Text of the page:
Book Review: Nerve, Adventures in the Science of Fear by Eva Holland from 49 Writers’ Katie Bausler

When I heard writer Eva Holland interviewed on public radio about her book Nerve, Adventures in the Science of Fear, I knew I had to read it. Holland lives in Whitehorse, Yukon and is a correspondent for Outside Magazine. In this debut work of nonfiction, Holland unpacks and dissects her debilitating struggle with a wide range of fears, from rock climbing to driving, takes a deep dive in selected research on fear, and describes how through evidence-based therapy, she manages to overcome it.

The book received high reviews and the majority of online readers gave it 5 stars.  A few Good Reads commenters criticized the book for being too heavy on memoir and light on science. I found the opposite. I wanted more personal stories and fewer stories about the research, which was tedious at times for this reader. The book’s release coincided with the first months of the COVID-19 crisis. With the steep rise in the number of people suffering anxiety, the optimism unearthed in Nerve may be helpful in these times.

My own fledgling writing project is sparked by fears of extreme outdoor adventures, exacerbated by my childrens’ painful and traumatic injuries in ski and mountain bike accidents and the deaths of some of their friends and colleagues while adventuring in the wilderness. I hoped Holland’s book, pitched as Mary Roach meets Cheryl Strayed, might shed some light on my big question: is taking risks to feel most alive in the outdoors worth risking your life?

Nerve opens with another kind of fear I did not expect but reflects my personal experience. For Holland’s entire life she feared the death of her mother, to whom she was very close. Holland’s fear materializes when her mother dies of a sudden and severe stroke at 60. For Holland, the profound loss triggers a paralyzing fear of death in relatively mundane situations. My mother lost her mother to breast cancer at the tender age of 13. During my California childhood my mother could become suddenly fearful of unseen “wild animals” on camping or hiking trips for example, and instilled in me and my siblings a strong dose of the fear factor we’ve internalized as adults. Mine comes out with knee-jerk yelling when I get freaked out hiking or skiing out on exposed slopes, where I imagine myself slipping and falling.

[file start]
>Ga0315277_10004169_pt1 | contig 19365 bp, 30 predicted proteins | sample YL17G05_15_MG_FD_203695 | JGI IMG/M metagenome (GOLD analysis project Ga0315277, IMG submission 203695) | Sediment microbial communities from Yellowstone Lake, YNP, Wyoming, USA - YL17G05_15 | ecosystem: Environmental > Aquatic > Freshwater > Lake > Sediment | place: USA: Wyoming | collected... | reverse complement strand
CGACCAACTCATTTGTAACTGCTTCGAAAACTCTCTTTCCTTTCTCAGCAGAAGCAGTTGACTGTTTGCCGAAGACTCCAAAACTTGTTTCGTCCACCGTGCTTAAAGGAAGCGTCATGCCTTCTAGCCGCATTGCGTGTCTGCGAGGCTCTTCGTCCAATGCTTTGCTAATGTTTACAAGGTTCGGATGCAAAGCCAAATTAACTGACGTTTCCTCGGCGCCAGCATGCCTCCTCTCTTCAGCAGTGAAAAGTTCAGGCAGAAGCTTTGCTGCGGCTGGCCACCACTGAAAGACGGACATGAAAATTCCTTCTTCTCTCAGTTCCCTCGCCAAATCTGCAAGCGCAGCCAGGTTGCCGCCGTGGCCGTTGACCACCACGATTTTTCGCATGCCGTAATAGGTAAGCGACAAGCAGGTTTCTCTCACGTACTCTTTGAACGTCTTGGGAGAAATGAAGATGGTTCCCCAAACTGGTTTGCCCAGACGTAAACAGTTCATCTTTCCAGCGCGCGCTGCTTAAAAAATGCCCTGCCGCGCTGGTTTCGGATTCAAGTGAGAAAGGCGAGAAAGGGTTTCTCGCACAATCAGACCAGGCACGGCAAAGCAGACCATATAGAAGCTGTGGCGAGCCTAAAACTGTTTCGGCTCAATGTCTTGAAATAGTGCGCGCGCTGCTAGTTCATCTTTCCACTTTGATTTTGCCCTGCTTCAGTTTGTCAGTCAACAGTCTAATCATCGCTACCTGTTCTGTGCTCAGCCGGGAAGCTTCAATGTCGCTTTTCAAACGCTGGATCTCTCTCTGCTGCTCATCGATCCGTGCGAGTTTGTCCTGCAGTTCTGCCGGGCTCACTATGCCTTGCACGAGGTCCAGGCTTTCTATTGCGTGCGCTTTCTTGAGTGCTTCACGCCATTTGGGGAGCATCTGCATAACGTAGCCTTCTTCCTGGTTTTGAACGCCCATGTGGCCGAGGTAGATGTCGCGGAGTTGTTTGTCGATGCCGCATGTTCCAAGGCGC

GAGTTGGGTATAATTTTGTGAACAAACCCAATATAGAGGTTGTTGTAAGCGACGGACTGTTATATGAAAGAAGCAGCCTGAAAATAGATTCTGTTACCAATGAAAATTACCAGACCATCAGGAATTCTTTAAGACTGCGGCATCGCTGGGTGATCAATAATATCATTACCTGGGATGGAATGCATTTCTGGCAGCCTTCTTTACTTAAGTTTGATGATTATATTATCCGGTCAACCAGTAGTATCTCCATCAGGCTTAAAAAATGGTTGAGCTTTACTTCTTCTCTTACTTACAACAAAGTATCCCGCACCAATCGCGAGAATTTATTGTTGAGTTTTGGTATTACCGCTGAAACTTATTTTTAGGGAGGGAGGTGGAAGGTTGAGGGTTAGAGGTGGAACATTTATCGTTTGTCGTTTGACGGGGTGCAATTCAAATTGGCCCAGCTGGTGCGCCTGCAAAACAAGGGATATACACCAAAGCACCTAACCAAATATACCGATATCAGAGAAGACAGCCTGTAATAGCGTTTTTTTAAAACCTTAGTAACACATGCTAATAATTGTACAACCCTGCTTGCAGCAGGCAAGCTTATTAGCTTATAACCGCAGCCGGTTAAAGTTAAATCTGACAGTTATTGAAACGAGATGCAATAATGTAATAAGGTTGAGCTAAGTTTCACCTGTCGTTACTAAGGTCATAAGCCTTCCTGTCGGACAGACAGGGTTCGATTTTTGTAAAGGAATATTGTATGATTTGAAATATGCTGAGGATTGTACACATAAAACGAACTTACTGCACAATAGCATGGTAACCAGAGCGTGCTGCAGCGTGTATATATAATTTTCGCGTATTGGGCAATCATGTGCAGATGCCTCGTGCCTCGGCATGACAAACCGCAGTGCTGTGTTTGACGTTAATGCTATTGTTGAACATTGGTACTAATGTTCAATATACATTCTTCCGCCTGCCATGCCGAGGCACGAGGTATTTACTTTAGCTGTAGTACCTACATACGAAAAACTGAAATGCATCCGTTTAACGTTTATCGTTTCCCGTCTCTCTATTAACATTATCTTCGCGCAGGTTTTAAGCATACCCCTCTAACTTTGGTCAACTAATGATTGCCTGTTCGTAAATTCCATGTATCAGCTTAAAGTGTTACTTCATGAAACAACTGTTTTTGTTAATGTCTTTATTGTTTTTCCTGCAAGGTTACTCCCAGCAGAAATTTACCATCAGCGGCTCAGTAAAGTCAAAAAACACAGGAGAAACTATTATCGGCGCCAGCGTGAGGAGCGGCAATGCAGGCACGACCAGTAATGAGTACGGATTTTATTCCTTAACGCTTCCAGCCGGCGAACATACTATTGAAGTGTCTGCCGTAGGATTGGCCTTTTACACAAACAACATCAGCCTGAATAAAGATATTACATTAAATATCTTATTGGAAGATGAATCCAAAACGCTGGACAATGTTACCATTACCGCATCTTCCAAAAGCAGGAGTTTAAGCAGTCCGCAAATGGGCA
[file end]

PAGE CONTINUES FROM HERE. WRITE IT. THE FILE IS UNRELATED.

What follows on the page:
Holland’s attempts to cure her fears with sky diving and a “DIY exposure therapy program,” tagging along on rock and ice climbing trips with friends more comfortable with heights are unsuccessful. Then her vehicle rolls over in two successive car accidents on icy Yukon roads. At that point she realizes she is also suffering from PTSD due to car accidents in her past. She seeks out eye movement desensitization and reprocessing treatment (EDMR) and feels, “something palpable shift inside me, like a sprocket turning and locking into place.” She transcends “that sickening sense of fear.” The therapy disconnects the traumatic car accident memories that she associated with driving.

Holland was surprised by how her strong personal experience validated the scientific research. “I had known on some level that my experiences had been physical, of course,” she said in a Q and A for the New York Times. “But I hadn’t thought about that consciously until I understood the science more, and how physical any of our emotions are.”

Buoyed by the success with EDMR, she ends up in Amsterdam, Netherlands, the patient of a doctor who administers a beta blocker that can blot out the conditioned fear response- the voice screaming, “you are going to die” in “perfectly normal situations.” Her therapy involves the administration of one dose of the blood pressure suppressant propranolol and then being exposed to extreme height in a bucket on a fire ladder truck. The combination does its job. Dissipated is the “full body uncontrollable terror” so familiar to Holland for so long.

Mission accomplished? Not exactly. Holland realizes that training her brain to stay calm is a life-long discipline. She comes to this aha moment with a close look at rock star climber Alex Honnold, who famously climbed Yosemite’s El Capitan without a rope. Researchers determined his amygdala did not trigger a normal fear response, possibly due to his ability to mentally shut it down, honed by years of intense training and exposure to high risk environments. That section is as close Nerve came to answering my big question about the ultimate cost of risking your life for extreme adventure.

The final chapter, Why Fear Matters, addresses the necessity of fear to protect us from real danger, rapists for example, and why it is valid to heed that intuitive little voice in your head warning impending danger. In the end Holland accepts that she may never feel fully comfortable around steep rock faces and exposed mountain trails. But she is definitely over freezing in her tracks when descending an icy trail. Good news for yellers like me, and my hiking and skiing companions.

Recently, Eva Hollard shared great insights about her new book, Nerve, Adventures in the Science of Fear at this year’s virtual Northwords Writer Symposium. This encouraged Katie Bausler, Board Member and Active Voice producer to provide us with this thoughtful summary.


2 thoughts on “Book Review: Nerve, Adventures in the Science of Fear by Eva Holland from 49 Writers’ Katie Bausler”

  1. Andromeda Romano-Lax

    Interesting! I’ve been meaning to look up this book ever since hear Holland introduced at North Words. Thanks for the review, Katie.

Comments are closed.

Scroll to Top